The last few months have been a whirlwind of emotions for me. A whirlwind of emotions that I didn't know how to handle, and still don't. I've had a few ups, I've had a lot of downs, and I've even had some WAY downs. I've been afraid. I've been scared. I've been terrified.
It's no secret, to this blog, or anyone who knows me, for that matter, that I've had gall bladder issues for some years now. I know pain, trust me, I know pain. But for the last 3-4 months or so, something has just been different. The pain had become more what I would classify as "chronic", and I was just SO tired and weak all the time. I just didn't feel like myself, and it made me sad, depressed, and just not sure of life itself. I've had a few people, who really know me well, tell me that I just haven't been myself lately, and I knew it was true...but I didn't know why. I'd dealt with the gall bladder pain for so long, that I never even thought to associate my depression with it.
And so January comes, and I land back in the hospital emergency room with another "gall bladder" attack. This finally set into motion the planning stages for removal. I was SO thankful to finally have insurance and was very excited to know things were moving forward. But something still just didn't feel right. Surgery scheduled for February 20th. My countdown began.
And then the night I've already blogged about happened, and I landed BACK in the ER, 8 days before my scheduled surgery date. Sitting in the waiting room alone, it hit me. I was terrified. Knowing something didn't feel right, I was flat out terrified.
After meeting with my doctor today, here is a quick summary of what had happened:
In the ER in January, they did blood work on me. At that time, my bilirubin was .6. Anything below 1 is normal. So they never thought twice about it. They assumed I was under another "attack", gave me pain meds, referred me to a surgeon, and sent me on my way.
And on February 12th, when I landed in the hospital, my bilirubin was .9. Still in the "normal" range, but higher than what it was in January, and this made a red-flag for my surgeon. That is why she decided to admit me, and do surgery right away. Upon surgery, they found the blocked common duct, and she thought perhaps that was why my liver was reacting more than normal. She thinks the block had been there for at least a few months, and that is why I was feeling differently. My bilirubin was .2 after surgery. So while the .9 was still considered "normal", it was almost 5 times what is normal for me. As she said, I was a "very sick lady".
The weeks following surgery were NOTHING like what I thought they would be like. I expected to be back to pre-attack condition in just a few days, and that didn't happen. A combination of Norco, and surgery, and complications there-in, caused serious side effects, and I just hurt. I hurt so bad I was once again depressed. I was frustrated because I didn't have any way to explain what I was feeling, both emotionally and physically. I was mad because things weren't going the way I expected. I was terrified because I feared the worst.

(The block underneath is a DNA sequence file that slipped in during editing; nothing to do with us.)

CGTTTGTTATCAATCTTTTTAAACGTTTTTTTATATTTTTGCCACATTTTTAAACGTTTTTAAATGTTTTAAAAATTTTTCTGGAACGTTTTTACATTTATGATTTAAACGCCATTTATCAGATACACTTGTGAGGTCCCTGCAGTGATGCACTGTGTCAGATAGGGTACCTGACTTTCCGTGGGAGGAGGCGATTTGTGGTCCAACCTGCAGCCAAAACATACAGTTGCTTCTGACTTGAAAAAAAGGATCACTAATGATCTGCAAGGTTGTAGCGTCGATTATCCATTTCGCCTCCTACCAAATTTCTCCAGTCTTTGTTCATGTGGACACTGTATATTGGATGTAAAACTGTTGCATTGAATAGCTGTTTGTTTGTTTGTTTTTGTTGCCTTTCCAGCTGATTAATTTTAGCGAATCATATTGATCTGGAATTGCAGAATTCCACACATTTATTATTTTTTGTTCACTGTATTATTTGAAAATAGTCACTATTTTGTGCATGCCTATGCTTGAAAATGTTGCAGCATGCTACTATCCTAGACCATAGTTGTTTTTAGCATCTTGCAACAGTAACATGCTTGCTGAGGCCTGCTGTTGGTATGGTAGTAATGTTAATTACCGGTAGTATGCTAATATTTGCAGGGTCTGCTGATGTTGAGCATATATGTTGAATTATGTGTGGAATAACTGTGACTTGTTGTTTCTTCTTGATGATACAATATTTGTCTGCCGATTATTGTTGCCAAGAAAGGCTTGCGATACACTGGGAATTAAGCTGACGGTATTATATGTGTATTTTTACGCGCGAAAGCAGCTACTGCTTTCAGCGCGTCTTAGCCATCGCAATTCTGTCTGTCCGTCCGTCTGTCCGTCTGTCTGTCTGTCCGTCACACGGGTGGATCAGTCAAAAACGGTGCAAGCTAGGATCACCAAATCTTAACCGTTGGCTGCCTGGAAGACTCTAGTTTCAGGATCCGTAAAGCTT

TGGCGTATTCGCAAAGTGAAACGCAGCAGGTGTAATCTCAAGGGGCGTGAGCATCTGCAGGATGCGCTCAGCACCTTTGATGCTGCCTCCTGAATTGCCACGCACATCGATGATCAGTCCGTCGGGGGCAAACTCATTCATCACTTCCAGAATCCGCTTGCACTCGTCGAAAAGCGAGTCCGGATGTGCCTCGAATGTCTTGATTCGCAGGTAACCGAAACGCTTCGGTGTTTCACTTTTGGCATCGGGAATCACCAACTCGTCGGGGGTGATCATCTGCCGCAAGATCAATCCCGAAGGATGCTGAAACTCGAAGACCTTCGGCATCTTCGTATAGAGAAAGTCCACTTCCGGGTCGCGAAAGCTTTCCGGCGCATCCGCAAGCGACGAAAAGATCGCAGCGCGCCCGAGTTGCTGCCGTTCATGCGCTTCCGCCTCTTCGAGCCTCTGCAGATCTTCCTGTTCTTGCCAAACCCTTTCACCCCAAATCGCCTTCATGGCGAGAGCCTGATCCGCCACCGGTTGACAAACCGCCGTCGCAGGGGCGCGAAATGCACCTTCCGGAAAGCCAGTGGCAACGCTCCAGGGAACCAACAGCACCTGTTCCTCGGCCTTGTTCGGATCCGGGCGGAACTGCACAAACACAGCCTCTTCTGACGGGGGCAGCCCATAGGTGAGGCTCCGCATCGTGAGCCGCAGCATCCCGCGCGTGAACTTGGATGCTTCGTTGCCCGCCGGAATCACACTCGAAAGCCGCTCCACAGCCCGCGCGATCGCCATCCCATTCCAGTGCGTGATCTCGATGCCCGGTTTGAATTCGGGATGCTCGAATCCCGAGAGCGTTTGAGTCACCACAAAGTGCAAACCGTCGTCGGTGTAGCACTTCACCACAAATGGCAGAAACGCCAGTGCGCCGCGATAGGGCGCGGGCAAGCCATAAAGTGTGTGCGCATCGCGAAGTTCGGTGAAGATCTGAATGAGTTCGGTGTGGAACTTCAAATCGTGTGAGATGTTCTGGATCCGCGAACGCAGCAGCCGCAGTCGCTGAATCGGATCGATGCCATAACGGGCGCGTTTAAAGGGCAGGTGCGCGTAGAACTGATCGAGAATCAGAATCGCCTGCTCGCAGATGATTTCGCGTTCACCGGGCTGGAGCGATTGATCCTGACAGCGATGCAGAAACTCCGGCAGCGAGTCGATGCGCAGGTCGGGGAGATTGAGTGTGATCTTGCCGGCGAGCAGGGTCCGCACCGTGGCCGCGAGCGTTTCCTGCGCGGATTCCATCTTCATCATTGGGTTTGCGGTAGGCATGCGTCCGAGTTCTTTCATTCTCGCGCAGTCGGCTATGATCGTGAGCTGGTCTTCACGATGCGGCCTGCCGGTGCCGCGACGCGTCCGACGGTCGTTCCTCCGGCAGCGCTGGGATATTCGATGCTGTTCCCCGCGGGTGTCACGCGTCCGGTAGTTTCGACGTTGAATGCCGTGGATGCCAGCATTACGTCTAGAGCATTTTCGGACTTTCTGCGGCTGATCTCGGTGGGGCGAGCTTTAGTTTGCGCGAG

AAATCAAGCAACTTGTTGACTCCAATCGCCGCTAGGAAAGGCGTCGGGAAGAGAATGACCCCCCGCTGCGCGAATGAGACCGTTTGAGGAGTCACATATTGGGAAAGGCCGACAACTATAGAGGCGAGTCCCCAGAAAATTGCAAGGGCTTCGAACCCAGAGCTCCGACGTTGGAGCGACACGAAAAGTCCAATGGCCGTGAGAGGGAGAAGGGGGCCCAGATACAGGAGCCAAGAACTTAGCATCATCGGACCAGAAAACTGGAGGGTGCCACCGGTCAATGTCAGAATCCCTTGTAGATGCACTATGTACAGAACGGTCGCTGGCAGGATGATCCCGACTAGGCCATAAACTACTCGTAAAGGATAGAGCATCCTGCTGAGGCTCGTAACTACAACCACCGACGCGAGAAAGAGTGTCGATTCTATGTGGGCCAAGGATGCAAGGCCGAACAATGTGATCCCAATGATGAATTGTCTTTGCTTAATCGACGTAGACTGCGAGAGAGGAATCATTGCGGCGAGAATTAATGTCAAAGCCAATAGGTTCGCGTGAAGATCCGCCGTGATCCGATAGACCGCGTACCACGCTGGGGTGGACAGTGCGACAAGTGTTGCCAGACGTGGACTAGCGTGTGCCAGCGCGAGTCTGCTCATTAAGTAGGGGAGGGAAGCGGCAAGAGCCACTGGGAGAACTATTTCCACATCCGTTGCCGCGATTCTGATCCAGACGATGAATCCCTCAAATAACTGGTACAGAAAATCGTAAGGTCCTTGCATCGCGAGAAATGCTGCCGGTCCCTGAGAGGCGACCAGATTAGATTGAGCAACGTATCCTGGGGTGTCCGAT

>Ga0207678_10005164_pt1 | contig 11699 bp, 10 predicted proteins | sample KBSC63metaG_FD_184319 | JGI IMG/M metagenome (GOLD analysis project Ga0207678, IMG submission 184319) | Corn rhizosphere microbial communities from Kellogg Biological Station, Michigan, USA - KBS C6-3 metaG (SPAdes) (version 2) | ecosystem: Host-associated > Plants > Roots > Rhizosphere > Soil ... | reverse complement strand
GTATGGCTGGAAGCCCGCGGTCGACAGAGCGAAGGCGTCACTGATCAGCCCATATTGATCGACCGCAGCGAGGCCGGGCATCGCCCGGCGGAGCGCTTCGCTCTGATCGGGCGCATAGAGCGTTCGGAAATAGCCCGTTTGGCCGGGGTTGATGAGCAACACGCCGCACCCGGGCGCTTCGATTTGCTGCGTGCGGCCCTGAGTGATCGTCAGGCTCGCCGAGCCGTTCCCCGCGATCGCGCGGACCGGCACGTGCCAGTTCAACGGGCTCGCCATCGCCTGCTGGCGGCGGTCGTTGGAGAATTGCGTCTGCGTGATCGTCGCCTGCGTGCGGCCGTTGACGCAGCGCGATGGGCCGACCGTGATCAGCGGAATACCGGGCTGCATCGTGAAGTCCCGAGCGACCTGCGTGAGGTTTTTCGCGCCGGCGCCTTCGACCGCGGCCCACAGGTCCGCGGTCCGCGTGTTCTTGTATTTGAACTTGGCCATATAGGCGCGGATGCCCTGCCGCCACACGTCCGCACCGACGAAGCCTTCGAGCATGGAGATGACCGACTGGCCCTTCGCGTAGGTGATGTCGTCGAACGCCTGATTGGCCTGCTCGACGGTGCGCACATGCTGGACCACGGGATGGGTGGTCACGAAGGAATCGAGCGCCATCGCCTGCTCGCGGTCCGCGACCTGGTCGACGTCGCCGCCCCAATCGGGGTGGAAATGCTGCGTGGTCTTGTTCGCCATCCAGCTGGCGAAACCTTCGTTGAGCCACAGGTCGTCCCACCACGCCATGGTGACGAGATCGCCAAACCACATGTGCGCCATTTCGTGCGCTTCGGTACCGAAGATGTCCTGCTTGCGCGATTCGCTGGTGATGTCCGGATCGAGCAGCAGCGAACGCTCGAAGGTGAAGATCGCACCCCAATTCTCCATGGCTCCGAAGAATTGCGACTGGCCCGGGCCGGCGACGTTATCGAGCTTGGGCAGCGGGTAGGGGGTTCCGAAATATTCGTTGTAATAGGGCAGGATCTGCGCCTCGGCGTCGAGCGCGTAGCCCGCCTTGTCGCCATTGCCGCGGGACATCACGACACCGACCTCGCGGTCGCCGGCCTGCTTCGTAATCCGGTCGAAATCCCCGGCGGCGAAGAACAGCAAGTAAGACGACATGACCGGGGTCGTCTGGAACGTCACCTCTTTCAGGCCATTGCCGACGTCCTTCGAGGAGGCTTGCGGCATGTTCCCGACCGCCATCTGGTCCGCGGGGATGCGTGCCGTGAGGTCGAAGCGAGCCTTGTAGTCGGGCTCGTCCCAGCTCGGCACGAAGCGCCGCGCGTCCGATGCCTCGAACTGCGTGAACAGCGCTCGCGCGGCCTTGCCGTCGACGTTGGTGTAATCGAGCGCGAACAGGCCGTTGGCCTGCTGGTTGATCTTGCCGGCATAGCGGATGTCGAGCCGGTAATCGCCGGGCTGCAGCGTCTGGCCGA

I've now had to wait 10 days for the results of my liver biopsy. I didn't know what to expect. I've never really had a lot of medical problems. Aside from weight issues, I've been a pretty healthy person. This was all new to me. I was experiencing emotions I didn't know one could have. I began to research different reasons that my liver enzymes could be elevated, and so many things began crossing my mind. If something did happen to me, who would take care of my kids. Did they know how much I loved them? The most extreme thoughts were running through my head. I was having one hell of a wake up call.
I finally got in to see the surgeon today, and I was sick to my stomach with worry. I tried to read everyone's faces at the office, for some sort of hint that they knew my bad news. And the doctor came in smiling, and the first thing she said was "you look SO much better than the last time I saw you. You look absolutely incredible". I could just see something in her face that meant good news. And it was.
I was diagnosed with hypertension in the hospital. Today, my blood pressure was "almost normal". I'd lost 20lbs since pre-surgery. And best of all, my liver biopsy was negative.
And like a feather in the breeze, every ounce of fear was gone. I could breathe. After holding my breath in fear for 4 months, I could breathe.
I know there are people that go through MUCH larger scares than mine. But this whole situation, the last 4 years, and especially the last 4 months, has been an incredible wake up call to me. My life will change, and I welcome that. I'm ready to try this again, a little more "health aware" this time around.
There are some personal things going on in my life right now that are going to throw me some severe curve-balls. Small chapters in my life will be closing, and that saddens me. And so I'm closing this blog post with a short little reminder note to myself:
Amber, it's okay to be afraid, really afraid, sometimes. Those who truly love you, will understand, and stand beside you until the very end...because they love you....not just because it's the "right thing to do".